I think this will probably ring true for, for many of, you know, blind folks that, you know, have had the , to live through , um, you know, this, this pandemic global pandemic that many of us were, were living, you know, pretty normal lives, you know, going to work or going to school , um, you know, doing our thing. We had our systems or of support in place, and then the pandemic it comes and it , uh , roots everything. And then blindness becomes much more of a noticeable obstacle because now we're having to figure everything out again, of something simple of simple as "how am I gonna get groceries?" "How am I gonna , um, get sighted assistance if I need it?" And I think, I don't know if it's as much of overcoming, but knowing that blindness does not have to be insurmountable, but it is an aspect of my life that I will have to manage, you know, I will have to, to , to face it. Um , and you know, not just with, let's say the pandemic in how I , um, may approach different developmental stages with my son, you know, how much independence do I let him have, you know, and, and still keep , uh , him safe. Um, but also in the , the workplace when I'm , um , you know, dealing with , uh , a it system that isn't accessible, you know, how do I manage my need for accessibility , uh , with my responsibility to lead a team? You know? Um, so I, I would say that having that, that, that framing of knowing that blindness is not the, you know, the , the full stop barrier, but it is something to, to kind of have to, to manage , um, as part of just living life and knowing that , um, it's , uh , sometimes I've struggled with as, as a , a , a blind mom that believing that my son is, is gonna miss out , um, by, by having a blind mom, I've had to kind of reframe that to say, wow, what experience in life will he have? Because he has a blind mom. In that as a blind person, I'm having to always think of adaptations and new ways of doing things that are gonna , um, you know, reinforce that skill of adaptability and resilience. And, you know, he may not have gained those skills, you know, in the same way as you would at , as living with someone who's blind. Um, so instead of it being a detriment, I've had to, you know, really see how it can be more of an asset. And I think that can transfer over into , um, the workplace and our personal lives and our relationships. It's, it's really important how we see it within ourselves that helps to kind of project it out towards others. All right . What advice would you give to that little girl who looks like you, who might be listening? Oh my goodness. Um, so definitely if, if I had to go back , um, to, to my younger self back in the, you know , whether it was the eighties or nineties, I, I , um, would probably say, you know, for her to take heart and , and know that, you know , um, things do have a way of, of working , um, itself out. It's not a , a , a permanent state , um, that, you know, the, the circumstances or things that I'm experiencing , um, will, will hopefully help and shape , um, who I am as an adult in a way that hopefully makes me stronger, that has made me stronger , um, or more confident, or even more like , um, humanistic in , in just being able to experience empathy to, I would say the , to the , the young person who, you know, is a person of color and , uh , with a disability now, I would say, wow, we have made so much more that your experience as a person of color, or as someone with disability, or even both is gonna be so much different that we we've had that evolution of experience that, you know , um , that my, my dad was in the generation of having to just fight for survival, you know , um, as a blind person, you know, I get to experience what it's like to , um, progress. What I hope for the much, you know, younger generation is they can push that envelope further in just thriving. You know, and, and, and really , um, get to get a chance to celebrate, you know, being blind or b eing black, or being a person of color or being whatever it is, whatever characteristic it is of you, that you get to celebrate that and have others t o be able to celebrate along with you. Um, a nd, and i t seen as a, a value, u m, and not, you k now, know something as a , I think i n, in my generation, it's, it's been kind of like a, you know, diversity number or a quota. I think we're, we're past that point. We're, we're now embracing individual identity and how that, you know, is a form of human expression.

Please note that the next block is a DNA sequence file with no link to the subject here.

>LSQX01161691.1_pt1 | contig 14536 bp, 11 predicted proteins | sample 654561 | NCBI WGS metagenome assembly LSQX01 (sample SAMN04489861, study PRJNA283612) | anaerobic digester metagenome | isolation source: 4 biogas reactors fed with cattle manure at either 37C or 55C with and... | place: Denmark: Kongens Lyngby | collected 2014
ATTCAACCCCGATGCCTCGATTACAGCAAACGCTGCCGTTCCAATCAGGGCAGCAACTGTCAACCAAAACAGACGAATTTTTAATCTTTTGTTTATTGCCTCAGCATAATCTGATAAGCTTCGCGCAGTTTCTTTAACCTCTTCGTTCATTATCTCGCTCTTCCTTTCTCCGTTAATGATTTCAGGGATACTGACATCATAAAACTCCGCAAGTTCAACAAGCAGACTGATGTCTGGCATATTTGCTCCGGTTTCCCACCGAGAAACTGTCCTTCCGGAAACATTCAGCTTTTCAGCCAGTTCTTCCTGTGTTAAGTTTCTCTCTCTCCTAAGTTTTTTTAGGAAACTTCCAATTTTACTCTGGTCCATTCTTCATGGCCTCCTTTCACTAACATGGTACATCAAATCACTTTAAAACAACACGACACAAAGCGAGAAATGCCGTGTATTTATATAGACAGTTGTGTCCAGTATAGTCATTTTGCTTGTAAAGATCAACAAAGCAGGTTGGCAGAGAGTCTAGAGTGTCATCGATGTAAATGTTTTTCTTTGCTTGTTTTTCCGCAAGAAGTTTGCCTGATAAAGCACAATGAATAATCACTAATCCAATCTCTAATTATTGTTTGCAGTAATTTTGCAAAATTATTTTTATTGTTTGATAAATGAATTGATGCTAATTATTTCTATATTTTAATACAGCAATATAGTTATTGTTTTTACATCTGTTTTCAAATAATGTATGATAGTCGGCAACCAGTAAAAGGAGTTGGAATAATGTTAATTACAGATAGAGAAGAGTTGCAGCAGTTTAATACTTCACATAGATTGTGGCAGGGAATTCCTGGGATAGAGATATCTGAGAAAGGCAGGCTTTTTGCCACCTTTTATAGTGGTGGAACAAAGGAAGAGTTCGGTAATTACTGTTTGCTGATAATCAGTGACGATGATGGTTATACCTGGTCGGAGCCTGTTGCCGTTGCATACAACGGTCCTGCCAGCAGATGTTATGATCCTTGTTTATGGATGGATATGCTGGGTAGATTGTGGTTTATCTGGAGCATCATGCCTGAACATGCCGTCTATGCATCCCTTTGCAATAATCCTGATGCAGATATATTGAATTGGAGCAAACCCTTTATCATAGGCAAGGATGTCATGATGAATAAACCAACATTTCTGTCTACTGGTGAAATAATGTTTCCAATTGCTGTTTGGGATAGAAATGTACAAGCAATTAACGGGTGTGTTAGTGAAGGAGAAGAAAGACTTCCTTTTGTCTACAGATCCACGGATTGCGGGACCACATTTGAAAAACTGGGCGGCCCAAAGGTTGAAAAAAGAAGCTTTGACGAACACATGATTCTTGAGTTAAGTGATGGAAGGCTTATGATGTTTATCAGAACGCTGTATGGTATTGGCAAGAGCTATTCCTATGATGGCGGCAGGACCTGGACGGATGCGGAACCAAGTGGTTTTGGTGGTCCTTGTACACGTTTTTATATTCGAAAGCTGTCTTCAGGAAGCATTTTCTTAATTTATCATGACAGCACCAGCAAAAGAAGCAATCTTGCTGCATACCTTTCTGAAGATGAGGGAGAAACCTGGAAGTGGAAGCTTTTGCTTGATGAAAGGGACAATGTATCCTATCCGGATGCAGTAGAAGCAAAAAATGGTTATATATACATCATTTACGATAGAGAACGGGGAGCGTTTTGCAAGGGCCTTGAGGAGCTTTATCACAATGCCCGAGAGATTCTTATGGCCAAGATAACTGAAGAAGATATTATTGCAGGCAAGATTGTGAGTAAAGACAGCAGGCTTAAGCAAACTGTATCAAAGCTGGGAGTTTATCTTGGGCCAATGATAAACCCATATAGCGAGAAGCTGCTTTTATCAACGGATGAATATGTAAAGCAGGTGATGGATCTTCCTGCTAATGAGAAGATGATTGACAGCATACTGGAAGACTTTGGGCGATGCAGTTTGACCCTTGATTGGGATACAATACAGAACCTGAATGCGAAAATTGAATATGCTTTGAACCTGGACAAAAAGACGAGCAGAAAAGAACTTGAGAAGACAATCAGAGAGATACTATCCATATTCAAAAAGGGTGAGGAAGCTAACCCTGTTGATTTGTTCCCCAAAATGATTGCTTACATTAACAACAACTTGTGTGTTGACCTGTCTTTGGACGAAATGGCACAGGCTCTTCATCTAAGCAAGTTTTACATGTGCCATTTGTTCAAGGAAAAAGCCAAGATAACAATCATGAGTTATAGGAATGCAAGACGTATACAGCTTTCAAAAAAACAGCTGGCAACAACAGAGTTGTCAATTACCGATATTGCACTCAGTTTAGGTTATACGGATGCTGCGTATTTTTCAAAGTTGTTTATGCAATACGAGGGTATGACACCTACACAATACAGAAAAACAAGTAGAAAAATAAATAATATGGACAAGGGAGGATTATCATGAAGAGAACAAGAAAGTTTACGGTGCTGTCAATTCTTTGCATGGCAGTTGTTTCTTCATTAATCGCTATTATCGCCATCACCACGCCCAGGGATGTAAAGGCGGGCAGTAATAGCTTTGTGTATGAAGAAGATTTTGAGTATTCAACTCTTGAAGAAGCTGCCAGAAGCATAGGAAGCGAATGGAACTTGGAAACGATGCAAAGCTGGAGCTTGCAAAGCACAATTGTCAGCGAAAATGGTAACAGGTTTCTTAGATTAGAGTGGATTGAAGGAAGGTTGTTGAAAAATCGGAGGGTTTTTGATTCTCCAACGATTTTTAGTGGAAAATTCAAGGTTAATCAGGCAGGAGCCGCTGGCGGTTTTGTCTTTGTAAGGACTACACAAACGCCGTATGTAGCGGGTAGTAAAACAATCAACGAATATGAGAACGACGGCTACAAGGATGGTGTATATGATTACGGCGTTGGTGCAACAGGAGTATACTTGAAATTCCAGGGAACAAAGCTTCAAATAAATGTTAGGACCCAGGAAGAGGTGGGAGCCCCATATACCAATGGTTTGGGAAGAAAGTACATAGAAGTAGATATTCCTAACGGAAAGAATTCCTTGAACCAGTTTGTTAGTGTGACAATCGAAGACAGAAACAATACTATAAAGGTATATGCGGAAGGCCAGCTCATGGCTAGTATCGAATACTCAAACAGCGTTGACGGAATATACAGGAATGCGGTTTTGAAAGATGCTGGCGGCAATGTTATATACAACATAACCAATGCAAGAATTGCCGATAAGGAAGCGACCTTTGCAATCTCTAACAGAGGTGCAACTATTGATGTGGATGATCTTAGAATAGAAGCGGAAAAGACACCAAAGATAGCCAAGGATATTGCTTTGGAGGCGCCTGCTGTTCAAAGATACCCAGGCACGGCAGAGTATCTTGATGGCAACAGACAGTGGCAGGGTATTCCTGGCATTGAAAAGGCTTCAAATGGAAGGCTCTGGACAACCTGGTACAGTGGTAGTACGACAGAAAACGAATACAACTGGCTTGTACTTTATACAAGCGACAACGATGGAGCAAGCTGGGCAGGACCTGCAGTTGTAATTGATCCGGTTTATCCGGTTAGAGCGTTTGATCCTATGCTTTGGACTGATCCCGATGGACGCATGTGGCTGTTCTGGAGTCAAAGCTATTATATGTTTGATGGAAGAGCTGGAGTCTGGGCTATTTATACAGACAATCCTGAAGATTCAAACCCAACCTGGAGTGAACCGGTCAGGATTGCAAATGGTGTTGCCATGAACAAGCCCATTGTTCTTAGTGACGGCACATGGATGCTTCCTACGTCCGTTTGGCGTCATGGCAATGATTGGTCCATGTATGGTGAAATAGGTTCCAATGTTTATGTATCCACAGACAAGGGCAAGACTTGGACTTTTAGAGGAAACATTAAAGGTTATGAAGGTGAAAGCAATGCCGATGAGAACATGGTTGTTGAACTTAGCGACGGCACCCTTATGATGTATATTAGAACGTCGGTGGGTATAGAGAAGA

Sara Brown:

And is there anything else you'd like to say?

Denna Lambert:

Um , oh my goodness. I mean, black History month, I mean, it , it definitely is a month. We, we, we, you know, I , I think definitely it's, it's a time of reflection , um, that we can, you know, there's so much , uh , reflection that, and , and richness that comes from learning from, you know, our elders, our, our ancestors or people who have gone, you know, before us , um, in the blind community , um, in own , uh , cultural communities. And I, I would say, you know, let's, if we can use this month to step back and hear those stories , um, but also the rest of the year to , um, you know, to, to celebrate those stories and our own stories as well. So it , it it's, I , I don't think Black History Month is, is a container by any means, but a place that we really, you know, you know, pull together our energies to, to take us through, you know, the rest of the year , um, and you know, to continue on. Um, so, so yeah, I , I would say definitely , um, take the time to dig deeper in the information that we, we have. Um, let's say Dr. Martin Luther king was one of them. We have many, many, many examples and our blind community of Change Makers that we can honor and celebrate and learn more about and figure out the lessons that they learn that we can incorporate in , into our , our own lives right now. And I , I think that's where we get a chance to go deeper , um, in , in this month .

Sara Brown:

Denna, thank you so much for joining me on Change Makers today.

Denna Lambert:

Thank you so much. Thank you for having me.

Sara Brown:

And as always be sure to look for ways you can be a changemaker this week.